In two statements faxed to media outlets Tuesday and Wednesday, the Diocese of Phoenix denounced the release of “improperly obtained reports,” which church officials said present a “distorted and fragmented representation of Fr. Colleary’s therapeutic history and circumstances of his assignment.”
The statement said Colleary was undergoing additional therapy with two Valley psychologists and that those sessions “were part of a system of safeguards to ensure that at no time did Father Colleary present a significant risk of harm.”
The Republic asked officials of the Diocese by phone and in writing to detail the “system of safeguards” designed to protect parishioners from abusive priests. Those requests went unanswered.
In the faxes to media outlets, diocesan officials said they were limiting their remarks because of concerns about Colleary’s privacy. But they stressed they been open with the priest’s counselors about the complaints.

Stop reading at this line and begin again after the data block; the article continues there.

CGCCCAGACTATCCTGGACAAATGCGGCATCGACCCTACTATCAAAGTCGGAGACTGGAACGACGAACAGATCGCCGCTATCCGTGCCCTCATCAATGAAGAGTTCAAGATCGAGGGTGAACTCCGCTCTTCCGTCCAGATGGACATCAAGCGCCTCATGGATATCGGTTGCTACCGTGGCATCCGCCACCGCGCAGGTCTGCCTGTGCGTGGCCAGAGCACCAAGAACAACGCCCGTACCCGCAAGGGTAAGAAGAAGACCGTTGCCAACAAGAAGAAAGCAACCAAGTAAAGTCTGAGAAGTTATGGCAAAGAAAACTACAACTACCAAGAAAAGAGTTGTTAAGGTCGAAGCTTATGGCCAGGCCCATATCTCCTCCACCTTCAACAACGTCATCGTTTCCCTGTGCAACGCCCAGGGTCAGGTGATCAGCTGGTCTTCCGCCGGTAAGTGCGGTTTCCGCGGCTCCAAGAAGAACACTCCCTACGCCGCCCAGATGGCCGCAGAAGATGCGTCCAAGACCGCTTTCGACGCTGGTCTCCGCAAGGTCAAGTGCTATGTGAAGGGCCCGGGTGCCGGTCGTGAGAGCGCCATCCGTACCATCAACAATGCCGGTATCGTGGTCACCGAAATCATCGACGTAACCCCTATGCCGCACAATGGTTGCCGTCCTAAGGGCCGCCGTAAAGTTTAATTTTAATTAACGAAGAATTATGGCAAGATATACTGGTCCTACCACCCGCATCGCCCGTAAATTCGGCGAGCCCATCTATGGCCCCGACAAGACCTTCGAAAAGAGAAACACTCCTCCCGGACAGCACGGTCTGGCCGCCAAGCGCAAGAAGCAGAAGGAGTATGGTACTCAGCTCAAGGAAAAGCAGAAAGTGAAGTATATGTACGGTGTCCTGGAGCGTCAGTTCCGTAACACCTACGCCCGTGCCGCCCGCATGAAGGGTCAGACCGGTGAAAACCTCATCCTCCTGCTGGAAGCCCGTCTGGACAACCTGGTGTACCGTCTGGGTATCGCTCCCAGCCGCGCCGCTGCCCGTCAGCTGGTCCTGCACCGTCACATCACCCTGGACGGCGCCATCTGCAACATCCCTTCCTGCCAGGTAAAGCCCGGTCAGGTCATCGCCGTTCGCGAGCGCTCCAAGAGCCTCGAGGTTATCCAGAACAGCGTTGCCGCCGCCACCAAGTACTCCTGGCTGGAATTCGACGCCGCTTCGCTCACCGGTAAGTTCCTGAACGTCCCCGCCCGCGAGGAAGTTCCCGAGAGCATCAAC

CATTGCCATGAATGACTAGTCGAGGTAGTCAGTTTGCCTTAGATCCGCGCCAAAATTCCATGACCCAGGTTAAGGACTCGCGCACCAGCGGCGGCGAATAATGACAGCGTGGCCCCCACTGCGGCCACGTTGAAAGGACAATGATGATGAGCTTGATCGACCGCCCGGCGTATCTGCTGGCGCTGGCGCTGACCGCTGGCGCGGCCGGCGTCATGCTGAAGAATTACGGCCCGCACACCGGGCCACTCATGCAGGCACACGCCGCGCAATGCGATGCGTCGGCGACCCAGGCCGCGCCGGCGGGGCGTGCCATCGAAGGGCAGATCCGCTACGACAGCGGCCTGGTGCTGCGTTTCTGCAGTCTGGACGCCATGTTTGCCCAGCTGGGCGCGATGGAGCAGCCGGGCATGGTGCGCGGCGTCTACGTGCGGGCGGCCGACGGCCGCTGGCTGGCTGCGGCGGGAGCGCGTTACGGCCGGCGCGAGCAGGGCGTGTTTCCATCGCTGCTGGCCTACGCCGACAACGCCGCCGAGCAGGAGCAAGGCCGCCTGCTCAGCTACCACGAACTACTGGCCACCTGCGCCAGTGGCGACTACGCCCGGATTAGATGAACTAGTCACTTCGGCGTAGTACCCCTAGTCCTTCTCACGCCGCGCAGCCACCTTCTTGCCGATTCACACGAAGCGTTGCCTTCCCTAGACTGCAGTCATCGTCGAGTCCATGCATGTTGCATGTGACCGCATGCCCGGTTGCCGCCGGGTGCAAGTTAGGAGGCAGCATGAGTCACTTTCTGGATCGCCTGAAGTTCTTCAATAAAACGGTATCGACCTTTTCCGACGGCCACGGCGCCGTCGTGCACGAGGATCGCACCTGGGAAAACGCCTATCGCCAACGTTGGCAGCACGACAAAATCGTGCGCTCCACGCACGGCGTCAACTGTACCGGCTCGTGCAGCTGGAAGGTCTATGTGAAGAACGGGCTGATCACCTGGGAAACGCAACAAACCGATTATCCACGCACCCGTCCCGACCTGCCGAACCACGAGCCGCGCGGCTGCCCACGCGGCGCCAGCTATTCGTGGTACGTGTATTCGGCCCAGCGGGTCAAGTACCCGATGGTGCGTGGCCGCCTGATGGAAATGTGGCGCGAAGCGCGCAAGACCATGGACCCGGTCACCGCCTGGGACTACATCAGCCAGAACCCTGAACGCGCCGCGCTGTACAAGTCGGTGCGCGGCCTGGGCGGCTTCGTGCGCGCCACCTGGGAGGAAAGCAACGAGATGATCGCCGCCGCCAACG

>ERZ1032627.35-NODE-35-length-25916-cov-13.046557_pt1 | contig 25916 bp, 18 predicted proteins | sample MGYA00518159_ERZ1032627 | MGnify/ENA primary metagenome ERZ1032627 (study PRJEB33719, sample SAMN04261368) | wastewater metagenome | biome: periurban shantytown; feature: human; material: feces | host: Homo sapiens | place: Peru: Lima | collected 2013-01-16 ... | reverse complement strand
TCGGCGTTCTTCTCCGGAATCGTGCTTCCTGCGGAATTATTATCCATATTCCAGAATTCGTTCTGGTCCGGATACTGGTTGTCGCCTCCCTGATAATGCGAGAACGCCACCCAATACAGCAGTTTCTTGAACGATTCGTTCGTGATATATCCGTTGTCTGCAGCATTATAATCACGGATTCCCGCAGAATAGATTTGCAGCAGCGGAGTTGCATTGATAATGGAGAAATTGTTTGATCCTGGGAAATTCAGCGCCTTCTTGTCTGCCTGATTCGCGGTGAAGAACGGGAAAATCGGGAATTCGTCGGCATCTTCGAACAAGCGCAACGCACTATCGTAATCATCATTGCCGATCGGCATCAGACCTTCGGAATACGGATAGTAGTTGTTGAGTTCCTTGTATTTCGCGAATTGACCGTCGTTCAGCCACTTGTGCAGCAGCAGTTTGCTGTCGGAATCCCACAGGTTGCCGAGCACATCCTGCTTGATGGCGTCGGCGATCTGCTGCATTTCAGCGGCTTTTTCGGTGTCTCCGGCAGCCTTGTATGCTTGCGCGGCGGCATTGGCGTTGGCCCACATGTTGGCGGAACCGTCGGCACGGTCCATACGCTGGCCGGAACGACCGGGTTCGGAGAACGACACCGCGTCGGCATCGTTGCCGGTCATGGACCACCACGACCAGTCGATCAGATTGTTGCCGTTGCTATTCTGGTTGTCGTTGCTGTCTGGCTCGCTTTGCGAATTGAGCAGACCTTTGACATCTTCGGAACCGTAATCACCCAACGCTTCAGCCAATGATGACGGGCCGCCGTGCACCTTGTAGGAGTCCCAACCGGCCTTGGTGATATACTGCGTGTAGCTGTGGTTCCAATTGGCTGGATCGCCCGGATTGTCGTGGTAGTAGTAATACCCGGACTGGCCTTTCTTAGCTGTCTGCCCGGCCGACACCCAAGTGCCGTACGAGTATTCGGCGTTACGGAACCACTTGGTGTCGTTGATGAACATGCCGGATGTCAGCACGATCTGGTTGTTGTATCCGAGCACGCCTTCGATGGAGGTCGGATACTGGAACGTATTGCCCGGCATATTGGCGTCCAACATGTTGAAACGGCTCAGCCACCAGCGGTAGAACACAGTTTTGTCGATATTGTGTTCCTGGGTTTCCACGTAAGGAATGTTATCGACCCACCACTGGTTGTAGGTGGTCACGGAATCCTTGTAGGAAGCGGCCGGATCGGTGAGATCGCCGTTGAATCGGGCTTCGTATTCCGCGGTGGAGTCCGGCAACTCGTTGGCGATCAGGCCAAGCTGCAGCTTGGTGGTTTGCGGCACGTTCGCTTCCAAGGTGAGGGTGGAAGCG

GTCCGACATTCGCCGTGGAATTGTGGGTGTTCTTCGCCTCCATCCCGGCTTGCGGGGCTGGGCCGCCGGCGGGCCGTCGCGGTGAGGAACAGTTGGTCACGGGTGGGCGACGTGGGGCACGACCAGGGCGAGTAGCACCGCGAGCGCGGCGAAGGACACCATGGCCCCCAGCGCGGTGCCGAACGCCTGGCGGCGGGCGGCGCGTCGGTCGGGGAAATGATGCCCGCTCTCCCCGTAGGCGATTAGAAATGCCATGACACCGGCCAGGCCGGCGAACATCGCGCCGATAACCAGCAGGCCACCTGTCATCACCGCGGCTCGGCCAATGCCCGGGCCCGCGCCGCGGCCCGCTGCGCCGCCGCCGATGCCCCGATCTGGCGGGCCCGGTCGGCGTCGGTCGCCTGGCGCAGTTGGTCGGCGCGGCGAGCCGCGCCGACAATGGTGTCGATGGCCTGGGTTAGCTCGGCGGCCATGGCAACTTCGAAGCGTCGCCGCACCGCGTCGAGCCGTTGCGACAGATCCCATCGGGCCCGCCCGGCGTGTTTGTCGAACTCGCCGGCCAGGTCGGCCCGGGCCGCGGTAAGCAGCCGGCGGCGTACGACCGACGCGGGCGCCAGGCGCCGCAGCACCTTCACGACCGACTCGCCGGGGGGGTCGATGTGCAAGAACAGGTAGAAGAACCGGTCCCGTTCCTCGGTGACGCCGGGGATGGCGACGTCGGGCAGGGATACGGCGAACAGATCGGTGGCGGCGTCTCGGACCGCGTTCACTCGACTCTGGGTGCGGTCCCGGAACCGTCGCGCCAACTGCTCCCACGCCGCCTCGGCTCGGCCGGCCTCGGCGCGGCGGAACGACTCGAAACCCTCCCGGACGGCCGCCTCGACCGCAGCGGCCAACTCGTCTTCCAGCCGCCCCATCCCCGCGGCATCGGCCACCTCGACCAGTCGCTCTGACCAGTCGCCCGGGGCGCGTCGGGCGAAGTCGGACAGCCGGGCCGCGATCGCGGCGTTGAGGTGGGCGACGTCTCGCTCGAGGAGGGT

“The Diocese did ensure that information of this alleged misconduct in the 1970s was communicated to Father Colleary’s treatment providers for their consideration in assessing the appropriateness of Father Colleary’s assignment and supervision,” the two-page statement read.
“We understand that the response of the diocese may be criticized as less than complete. However the questions being present to the Diocese are the result of egregious violations of Father Colleary’s privacy rights by certain media outlets. While the Diocese might receive better media treatment with a more detailed response, it would be at the price of violating father Colleary’s privacy even more so than has already occurred. This we will not do.”
Lecheler, who attended Sts. Simon and Jude Elementary School and was active in the parish youth ministry, said she met Colleary when she was in high school and met him often for dinners, including the night of her graduation.